Read the publication here.

Innovation in Mexico: Can Media Lab S21 Expand Spanish Language Communication?

12/4/14 Wilson Center CONTEXT

The MIT Media Lab has set the standard for creating “disruptive technologies” that lead to innovation. A new start up project, Mexico Media Lab S21, is attempting to achieve similar success in the areas of communication, technology, and innovation. Its founder, a former journalist, sees an opportunity to increase Spanish language content on the web, not only in Mexico, but globally as well.

Click here to watch the video.

Read the Mexico Institute‘s newest publication Fostering Innovation in Mexico.

Guests
Nicholas Negroponte is founder and chairman of the One Laptop per Child non-profit association. He was co-founder and director of the MIT Media Lab, and the Jerome B. Wiesner Professor of Media Technology. A graduate of MIT, Negroponte was a pioneer in the field of computer-aided design, and has been a member of the MIT faculty since 1966. Conceived in 1980, the Media Lab opened its doors in 1985. He is also author of the 1995 best seller, Being Digital, which has been translated into more than 40 languages. In the private sector, Negroponte serves on the board of directors for Motorola, Inc. and as general partner in a venture capital firm specializing in digital technologies for information and entertainment. He has provided start-up funds for more than 40 companies, including Wired magazine.

Rossana Fuentes-Berain is the founder of Start Up Mexico Media Lab S21, a media lab dedicated to studying communication among those that will define the 21st century. Prior to her current role, which she began in September 2014, she was the editorial vice president of Grupo Expansión. Before becoming vice president, Fuentes-Berain worked as the director of the opinion section in El Universal, the assistant director for research and special affairs in the newspaper Reforma, and the first female editor of the business section in El Financiero. She has coauthored a number of books and has written for international newspapers such as The New York Times and The Washington Post, among others. Fuentes-Berain has worked in television as a host for Televisa’s Contrapunto and as a professor at the Instituto Tecnológico Autónomo de México (ITAM). Additionally, she was a founder and member of the Editorial Board of Foreign Affairs Latinoamérica (formerly known as Foreign Affairs en español).

Slim ventures further into digital content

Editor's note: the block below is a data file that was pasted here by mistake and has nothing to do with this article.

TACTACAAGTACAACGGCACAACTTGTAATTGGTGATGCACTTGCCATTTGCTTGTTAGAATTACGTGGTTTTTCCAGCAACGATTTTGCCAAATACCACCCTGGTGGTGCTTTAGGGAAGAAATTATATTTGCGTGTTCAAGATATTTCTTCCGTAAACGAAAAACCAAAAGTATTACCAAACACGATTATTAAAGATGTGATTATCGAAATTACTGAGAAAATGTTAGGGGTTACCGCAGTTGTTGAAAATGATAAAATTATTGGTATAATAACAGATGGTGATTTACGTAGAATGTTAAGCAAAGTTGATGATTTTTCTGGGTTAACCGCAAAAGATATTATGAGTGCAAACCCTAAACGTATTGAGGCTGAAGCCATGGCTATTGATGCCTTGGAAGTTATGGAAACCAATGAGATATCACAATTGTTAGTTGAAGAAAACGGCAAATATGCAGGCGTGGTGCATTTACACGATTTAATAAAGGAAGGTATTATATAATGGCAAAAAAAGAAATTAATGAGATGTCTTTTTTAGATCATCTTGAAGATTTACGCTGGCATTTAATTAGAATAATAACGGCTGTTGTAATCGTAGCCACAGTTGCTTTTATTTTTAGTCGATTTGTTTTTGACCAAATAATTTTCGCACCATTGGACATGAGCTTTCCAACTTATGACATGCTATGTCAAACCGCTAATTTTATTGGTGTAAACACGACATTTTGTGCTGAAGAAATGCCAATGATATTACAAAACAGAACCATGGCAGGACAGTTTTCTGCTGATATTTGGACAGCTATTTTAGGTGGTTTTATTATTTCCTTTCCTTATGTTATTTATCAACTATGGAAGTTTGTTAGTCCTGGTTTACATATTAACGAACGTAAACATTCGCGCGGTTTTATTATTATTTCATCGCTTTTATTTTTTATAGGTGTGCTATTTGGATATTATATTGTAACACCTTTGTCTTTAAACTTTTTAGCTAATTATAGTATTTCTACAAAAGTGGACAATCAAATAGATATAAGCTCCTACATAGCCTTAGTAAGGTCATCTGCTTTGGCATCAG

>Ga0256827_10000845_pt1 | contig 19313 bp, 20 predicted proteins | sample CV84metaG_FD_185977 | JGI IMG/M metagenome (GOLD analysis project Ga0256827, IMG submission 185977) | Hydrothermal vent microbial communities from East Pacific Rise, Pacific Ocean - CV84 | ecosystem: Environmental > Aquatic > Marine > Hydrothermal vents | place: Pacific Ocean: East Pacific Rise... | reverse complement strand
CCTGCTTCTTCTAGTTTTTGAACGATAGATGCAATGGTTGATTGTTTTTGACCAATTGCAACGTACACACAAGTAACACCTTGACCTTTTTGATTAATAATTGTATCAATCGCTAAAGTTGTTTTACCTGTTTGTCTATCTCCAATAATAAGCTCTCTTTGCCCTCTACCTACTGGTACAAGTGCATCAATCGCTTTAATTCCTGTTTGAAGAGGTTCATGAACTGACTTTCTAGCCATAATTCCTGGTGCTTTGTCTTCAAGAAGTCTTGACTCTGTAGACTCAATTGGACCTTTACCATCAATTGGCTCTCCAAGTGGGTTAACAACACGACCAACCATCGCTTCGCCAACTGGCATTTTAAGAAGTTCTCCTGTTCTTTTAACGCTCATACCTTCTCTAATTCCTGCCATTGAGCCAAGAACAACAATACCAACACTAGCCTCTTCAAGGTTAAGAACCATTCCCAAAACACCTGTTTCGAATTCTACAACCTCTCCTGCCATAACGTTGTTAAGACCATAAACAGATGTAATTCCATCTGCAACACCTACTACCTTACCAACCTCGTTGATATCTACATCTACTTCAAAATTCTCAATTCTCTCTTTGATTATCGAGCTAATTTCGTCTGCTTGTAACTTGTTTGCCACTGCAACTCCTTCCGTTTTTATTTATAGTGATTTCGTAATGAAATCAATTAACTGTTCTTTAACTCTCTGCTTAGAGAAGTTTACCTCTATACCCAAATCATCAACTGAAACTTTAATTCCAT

man with phoneFinancial Times, 7/9/2013

It’s possible that Carlos Slim has never downloaded an application into his mobile phone. He’s not known for his information technology prowess – he doesn’t even have a computer in his office. What he is known for is his business acumen. His latest venture into music recognition app Shazam for $40m, through his multinational telecommunication company, América Móvil, is a case in point.

The Mexican magnate’s 10.8% stake in the London-based company will allow him to offer the 262m users of his Latin American telecommunications network the ability to identify songs, videos or television programmes. The popular music recognition app will be pre-installed on mobile phones that América Móvil sells in countries such as México, Brazil, Argentina and Colombia.

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Why Mexico Will Be Latin America’s Tech Leader

typing on computer keyboardABC News/Univision, 6/25/2013

A global race is on to create the next Silicon Valley, and Latin America is rapidly embracing technology and innovation as it vies to be the epicenter of the next tech boom. The stakes aren’t trivial. It’s clear that the countries that can develop new ideas and technology will be the economic winners of the 21st century. That’s why the Brazilian government, for instance, recently launched Startup Brazil, a business accelerator that aims to attract local and foreign talent to build tech companies in Brazil.

The program, which will provide entrepreneurs with up to $100,000 in grant money as well as office space and access to investors, is modeled after Startup Chile, the pioneering business accelerator launched by the Chilean government a few years ago. Chile was the first Latin American country to focus on attracting startups and developing an ecosystem of innovators. Other countries in the region, like Colombia and Peru, have followed their lead.